A simple observation: You cannot say that children matter and exclude them from Baptism and the Cup of Communion, much less isolate them and remove them from the public liturgy of the Church. Their exclusion is a teaching regarding the full humanity of children, regardless of what you mean it to say. There is a connection (whether we want to admit it or not) between the repudiation of infant baptism and the repudiation of the humanity of a child in the womb. Adulthood is not required in the Kingdom of God.

This is a crucial matter. Any time there is some component of worship that “doesn’t matter,” the whole liturgy will begin to not matter. The modern thought, “I don’t need to go to Church to worship God,” simply says that all sense of a Eucharistic life is gone. The notion that some part of life, much less some part of worship, doesn’t matter is already an embracing of secularism …

The whole of our life, ideally, becomes a liturgy, and, as such, is rightly lived. We were created to make Eucharist of all things, to give thanks. We are not the masters of our existence. We are its servants.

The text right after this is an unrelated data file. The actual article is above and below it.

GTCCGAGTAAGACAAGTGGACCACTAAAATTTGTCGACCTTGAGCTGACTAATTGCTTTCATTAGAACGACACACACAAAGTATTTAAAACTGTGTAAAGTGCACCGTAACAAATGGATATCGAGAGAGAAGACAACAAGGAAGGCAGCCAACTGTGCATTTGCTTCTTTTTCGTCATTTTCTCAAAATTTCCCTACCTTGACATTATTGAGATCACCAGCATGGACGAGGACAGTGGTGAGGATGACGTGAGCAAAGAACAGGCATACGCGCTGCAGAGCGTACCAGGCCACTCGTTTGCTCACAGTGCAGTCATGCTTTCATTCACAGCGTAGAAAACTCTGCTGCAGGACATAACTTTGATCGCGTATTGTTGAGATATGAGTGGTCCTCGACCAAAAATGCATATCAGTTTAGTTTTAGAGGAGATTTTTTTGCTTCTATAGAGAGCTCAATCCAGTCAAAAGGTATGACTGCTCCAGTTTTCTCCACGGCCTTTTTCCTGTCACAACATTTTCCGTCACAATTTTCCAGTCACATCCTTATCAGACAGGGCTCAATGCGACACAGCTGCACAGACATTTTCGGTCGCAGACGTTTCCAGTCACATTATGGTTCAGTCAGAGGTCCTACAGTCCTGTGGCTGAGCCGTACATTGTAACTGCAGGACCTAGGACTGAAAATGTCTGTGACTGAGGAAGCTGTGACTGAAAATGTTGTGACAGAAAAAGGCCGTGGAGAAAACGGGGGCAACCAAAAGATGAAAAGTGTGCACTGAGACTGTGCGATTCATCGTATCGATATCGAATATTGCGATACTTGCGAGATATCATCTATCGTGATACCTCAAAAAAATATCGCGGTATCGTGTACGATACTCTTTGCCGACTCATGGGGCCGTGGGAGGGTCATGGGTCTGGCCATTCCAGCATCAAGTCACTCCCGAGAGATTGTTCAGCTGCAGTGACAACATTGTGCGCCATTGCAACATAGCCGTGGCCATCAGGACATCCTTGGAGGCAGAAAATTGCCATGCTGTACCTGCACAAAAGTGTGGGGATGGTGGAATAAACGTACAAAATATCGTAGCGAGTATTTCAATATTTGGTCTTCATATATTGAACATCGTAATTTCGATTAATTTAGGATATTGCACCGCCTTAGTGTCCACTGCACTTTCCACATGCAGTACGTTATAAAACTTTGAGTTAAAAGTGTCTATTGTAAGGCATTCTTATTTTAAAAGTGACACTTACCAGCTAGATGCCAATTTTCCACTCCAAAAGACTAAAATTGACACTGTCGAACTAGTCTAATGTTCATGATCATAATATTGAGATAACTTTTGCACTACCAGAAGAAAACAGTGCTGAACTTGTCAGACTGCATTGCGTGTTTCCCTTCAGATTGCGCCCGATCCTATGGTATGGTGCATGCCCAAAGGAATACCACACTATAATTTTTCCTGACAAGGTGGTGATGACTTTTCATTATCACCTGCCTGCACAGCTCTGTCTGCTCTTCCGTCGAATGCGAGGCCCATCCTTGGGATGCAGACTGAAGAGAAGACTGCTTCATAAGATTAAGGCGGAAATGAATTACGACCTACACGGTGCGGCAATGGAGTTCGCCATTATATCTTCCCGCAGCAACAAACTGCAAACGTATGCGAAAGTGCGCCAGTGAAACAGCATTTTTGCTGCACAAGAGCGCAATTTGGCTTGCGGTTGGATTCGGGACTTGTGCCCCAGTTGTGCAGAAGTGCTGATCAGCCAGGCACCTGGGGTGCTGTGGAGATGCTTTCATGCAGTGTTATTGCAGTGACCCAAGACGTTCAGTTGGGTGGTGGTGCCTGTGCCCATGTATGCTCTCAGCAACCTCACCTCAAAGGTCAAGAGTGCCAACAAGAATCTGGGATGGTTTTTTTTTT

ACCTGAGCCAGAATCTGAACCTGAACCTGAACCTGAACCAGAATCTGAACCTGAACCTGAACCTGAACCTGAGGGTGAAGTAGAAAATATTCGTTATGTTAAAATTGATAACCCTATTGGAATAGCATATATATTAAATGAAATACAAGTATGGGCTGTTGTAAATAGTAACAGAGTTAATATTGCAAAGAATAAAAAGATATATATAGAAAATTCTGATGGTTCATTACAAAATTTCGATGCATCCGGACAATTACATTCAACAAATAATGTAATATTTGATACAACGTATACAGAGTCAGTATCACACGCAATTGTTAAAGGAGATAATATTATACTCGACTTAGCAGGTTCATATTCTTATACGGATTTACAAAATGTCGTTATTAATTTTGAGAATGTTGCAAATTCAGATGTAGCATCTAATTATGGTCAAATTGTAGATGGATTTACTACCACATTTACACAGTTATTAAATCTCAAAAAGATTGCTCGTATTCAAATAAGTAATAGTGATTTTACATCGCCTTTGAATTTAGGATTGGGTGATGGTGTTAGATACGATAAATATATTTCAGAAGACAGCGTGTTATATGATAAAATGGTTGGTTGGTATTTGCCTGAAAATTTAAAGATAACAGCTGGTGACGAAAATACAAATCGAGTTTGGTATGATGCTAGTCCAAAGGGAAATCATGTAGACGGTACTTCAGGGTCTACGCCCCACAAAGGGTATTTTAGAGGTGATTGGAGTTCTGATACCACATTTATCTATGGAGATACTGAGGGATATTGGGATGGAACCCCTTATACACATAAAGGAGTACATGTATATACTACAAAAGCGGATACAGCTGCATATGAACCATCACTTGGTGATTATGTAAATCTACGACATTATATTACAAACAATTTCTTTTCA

(Fr. Stephen Freeman, That Thing You Do – Right Worship)


I believe that Christians make a serious mistake when we begin to speak first about God rather than first about Christ and His death on the Cross and resurrection from the dead. It is a mistake because it presumes we know something about God that is somehow “prior” to those events. We do not, or, if we think we do, we are mistaken. The death and resurrection of Christ are the alpha and the omega of God’s self-revelation to the world. Nothing in all of creation is extraneous or irrelevant to those events.

(Fr. Stephen Freeman, Unbelief and Good Friday)